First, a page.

“I have always felt very comfortable with being upside down, off balance, and ungrounded when I am moving.”
Delirious, vulnerable bodies running, stumbling, sliding from ramps, crashing into each other in full flight; ravishing glittery costumes shining with pinkish blue light reflected from a disco ball; whirling dancers in states of trance and abandon; traces of patterns emerging and dissolving: Sketches/Notebook – as any piece by American choreographer and dancer Meg Stuart, really – is an enigmatic and dazzling experience of dance, or rather, dance in its broadest, loosest definition, as an exploration of movement and body. A series of rough sketches and intimate investigations, Sketches/Notebook is a multisensory attack, distilling harmony out of chaos, grace out of roughness, moments of intensity out of daily rituals and gestures. Meg Stuart’s work is not about the elegance and beauty of dance, or at least not in the conventional sense. It is about exploring the outer edges of movement, where bodies age, fail, and surrender, where individual spaces disintegrate and bleed into each other, where physical memories are exposed like open wounds.
For someone preoccupied with disorientation and rupture, Meg Stuart’s trajectory is surprisingly straightforward: Born in 1965 in New Orleans and after a childhood entrenched in fine arts and theater, she trained as a dancer from an early age, in California and at New York University. Following an invitation to create a choreography for the Klapstuk festival in Belgium in 1991, she moved to Europe and to this day divides her time between Brussels and Berlin. In 1994, she founded her dance company Damaged Goods as a laboratory and support structure with herself at the heart of a rotating and flexible cast of dancers, artists, collaborators. Within just over two decades, Damaged Goods have produced a lengthy and diverse list of projects, ranging from countless full-length feature works to multi-disciplinary dance installations, improvisations, and films. Beyond the many dance venues and festivals around the world, the company has performed at and collaborated with classical theater spaces as well as museums, such as the Museum of Modern Art in New York and Documenta X# in Kassel in 1997, among many others.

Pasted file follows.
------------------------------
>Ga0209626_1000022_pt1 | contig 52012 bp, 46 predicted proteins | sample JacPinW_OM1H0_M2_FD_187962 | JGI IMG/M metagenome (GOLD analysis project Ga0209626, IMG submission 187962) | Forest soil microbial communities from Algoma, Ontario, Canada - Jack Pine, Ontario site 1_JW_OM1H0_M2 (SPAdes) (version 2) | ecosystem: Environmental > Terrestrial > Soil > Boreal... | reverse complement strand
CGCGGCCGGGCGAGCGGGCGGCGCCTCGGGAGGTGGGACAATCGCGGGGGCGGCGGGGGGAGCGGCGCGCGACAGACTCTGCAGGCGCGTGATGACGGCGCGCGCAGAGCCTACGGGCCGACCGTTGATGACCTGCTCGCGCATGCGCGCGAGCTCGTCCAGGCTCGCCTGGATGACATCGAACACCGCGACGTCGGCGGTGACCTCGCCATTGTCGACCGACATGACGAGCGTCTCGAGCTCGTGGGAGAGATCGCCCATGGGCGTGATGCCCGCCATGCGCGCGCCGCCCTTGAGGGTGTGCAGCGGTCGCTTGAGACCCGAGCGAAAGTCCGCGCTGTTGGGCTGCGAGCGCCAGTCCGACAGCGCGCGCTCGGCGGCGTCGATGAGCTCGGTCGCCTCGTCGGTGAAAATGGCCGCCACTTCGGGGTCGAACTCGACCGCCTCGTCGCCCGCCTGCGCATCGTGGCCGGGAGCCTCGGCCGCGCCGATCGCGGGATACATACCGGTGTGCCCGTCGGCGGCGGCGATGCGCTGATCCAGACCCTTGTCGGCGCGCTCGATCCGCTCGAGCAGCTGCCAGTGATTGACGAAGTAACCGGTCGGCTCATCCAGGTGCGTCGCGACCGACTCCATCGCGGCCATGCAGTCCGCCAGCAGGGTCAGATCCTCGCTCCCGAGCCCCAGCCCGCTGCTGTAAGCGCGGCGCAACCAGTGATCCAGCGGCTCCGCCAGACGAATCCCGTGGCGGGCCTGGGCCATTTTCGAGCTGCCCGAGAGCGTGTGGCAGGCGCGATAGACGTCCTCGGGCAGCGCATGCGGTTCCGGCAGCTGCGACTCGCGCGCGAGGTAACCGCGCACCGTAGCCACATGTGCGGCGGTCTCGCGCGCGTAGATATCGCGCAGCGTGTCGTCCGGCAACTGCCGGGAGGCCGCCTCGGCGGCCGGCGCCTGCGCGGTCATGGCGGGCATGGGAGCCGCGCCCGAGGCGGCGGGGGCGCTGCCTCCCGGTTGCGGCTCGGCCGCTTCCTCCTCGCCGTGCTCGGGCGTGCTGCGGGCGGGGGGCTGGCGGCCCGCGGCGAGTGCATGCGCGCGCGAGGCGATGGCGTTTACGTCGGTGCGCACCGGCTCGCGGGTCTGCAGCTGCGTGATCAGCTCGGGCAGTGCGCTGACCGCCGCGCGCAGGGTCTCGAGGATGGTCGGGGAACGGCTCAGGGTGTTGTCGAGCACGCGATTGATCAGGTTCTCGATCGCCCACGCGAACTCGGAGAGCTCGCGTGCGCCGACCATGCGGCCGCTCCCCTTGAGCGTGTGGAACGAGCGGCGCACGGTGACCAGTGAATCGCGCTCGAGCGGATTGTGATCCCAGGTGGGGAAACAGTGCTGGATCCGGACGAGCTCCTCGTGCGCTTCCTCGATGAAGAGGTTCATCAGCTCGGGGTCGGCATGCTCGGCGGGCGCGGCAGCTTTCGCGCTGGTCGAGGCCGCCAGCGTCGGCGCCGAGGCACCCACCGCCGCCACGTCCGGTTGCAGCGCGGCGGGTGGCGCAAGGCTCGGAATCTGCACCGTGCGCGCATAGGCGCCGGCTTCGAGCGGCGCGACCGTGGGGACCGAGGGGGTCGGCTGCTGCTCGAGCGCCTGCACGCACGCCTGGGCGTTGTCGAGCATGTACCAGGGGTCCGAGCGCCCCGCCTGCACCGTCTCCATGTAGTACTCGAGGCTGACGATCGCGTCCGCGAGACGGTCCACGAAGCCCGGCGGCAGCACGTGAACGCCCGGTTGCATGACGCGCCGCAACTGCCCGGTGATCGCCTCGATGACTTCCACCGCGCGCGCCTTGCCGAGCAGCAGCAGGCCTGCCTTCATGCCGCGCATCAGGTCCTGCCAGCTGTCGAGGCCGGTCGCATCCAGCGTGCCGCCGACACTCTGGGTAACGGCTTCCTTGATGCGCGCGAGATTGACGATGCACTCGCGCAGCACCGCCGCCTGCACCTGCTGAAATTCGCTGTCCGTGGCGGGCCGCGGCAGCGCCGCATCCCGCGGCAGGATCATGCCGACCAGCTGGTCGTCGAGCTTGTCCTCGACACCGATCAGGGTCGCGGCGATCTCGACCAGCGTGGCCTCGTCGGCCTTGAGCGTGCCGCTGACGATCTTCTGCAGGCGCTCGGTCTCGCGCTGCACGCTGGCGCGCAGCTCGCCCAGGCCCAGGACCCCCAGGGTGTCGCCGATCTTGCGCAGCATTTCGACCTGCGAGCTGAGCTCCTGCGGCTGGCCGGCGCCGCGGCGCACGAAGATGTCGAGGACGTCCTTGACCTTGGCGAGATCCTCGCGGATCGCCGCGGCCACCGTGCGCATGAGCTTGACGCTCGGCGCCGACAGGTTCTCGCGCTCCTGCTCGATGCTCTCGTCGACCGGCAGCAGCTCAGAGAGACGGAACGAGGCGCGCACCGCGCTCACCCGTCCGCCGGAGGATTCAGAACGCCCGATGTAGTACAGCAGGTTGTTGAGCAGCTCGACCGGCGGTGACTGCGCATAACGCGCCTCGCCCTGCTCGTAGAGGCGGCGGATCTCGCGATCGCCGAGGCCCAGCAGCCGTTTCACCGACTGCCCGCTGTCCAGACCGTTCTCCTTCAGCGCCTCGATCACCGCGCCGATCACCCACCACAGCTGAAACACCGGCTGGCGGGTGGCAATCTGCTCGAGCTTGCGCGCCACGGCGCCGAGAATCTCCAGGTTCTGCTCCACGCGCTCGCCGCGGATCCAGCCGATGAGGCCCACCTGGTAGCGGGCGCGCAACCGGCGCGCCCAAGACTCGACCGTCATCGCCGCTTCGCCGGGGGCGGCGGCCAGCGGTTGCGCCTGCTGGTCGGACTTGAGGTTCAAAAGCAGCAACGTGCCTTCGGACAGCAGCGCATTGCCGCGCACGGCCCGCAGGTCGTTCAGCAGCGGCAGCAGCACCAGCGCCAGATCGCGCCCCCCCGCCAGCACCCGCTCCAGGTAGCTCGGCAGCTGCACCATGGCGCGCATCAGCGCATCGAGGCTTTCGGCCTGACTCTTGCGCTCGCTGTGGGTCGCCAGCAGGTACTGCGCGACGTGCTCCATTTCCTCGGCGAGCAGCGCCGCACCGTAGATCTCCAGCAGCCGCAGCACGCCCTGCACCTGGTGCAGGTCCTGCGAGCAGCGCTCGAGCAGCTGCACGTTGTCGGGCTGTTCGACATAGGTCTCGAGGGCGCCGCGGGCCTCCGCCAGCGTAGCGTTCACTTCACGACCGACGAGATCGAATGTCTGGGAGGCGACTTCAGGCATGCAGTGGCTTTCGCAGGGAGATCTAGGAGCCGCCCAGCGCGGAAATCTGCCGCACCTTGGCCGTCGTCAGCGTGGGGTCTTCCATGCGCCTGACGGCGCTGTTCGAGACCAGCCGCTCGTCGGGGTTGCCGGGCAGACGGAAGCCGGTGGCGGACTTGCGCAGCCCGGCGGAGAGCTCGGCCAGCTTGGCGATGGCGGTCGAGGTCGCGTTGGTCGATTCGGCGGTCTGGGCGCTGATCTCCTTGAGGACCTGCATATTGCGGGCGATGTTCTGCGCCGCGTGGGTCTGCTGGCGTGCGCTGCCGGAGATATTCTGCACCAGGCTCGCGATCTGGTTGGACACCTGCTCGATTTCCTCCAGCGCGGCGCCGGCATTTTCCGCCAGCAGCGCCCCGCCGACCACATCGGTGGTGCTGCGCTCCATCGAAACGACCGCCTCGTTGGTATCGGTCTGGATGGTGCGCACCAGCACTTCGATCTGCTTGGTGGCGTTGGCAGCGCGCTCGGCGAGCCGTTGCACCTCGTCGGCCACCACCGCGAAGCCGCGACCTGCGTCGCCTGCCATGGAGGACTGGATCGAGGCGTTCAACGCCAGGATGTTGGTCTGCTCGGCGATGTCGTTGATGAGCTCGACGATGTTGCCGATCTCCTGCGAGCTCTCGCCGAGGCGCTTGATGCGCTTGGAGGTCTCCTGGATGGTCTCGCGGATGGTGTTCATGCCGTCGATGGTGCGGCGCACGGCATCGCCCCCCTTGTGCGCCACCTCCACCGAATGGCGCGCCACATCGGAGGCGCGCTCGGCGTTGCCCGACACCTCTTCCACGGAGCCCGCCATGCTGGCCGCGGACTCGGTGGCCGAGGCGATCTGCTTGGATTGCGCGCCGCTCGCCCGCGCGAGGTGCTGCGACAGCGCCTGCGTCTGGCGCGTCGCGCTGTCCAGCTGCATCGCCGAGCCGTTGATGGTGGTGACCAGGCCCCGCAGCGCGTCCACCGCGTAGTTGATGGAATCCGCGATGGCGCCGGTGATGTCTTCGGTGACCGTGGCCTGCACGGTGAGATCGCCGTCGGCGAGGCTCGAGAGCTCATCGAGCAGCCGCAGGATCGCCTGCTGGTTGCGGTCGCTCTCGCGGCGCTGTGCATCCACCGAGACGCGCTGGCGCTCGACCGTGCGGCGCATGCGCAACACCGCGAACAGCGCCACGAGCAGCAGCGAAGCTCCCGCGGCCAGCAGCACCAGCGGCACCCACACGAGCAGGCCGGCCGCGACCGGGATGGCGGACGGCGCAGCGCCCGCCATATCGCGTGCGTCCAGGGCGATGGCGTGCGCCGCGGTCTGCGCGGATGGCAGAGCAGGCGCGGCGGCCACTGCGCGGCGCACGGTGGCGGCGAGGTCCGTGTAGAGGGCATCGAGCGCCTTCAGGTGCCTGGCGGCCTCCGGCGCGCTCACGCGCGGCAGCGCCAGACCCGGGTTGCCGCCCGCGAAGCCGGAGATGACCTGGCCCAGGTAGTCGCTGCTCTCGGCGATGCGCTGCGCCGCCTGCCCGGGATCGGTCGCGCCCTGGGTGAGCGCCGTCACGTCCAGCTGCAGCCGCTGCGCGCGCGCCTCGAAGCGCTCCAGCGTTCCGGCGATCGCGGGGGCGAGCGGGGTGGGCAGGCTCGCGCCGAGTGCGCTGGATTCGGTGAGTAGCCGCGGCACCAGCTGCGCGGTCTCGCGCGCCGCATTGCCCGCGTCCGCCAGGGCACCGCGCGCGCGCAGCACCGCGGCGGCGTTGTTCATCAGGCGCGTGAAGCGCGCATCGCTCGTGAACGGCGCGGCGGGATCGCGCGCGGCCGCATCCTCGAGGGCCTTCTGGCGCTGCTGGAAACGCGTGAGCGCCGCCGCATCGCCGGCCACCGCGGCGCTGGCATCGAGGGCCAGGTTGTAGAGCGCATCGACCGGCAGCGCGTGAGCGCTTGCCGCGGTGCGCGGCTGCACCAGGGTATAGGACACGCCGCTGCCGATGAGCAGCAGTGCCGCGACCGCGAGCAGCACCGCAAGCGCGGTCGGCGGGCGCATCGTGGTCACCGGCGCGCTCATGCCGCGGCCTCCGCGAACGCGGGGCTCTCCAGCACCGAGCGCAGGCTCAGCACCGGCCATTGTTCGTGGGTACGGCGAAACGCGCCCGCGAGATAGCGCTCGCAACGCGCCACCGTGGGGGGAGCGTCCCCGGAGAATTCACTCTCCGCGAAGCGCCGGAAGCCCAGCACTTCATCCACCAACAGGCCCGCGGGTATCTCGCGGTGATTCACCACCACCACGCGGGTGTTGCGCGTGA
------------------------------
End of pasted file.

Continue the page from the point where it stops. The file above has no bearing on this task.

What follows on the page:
Meg Stuart’s work is located at the vanishing point where dance meets visual arts. It is informed and transformed by extensive collaborations, where videos, costumes, music and stage design not only contribute to the choreography, but share the stage as sparring partners, merging into one quivering, fragile composition. As such, Meg Stuart’s work is essentially about exposure – not only in a physical sense, where structures hidden behind the curtains are pushed into the spotlight, or common movements analyzed, fragmented and distorted, but also by challenging our notions of time, energy, and human interaction. Hers is a dance on surfaces and appearances pried apart to reveal the pulsing undercurrents of our existence. It is a dance that finds strength in frailty, tranquility in flux. It is a dance of life and loss, abundance and exhaustion, a celebration on the verge of collapse. It is our dance, while it is intimately, inimitably her own.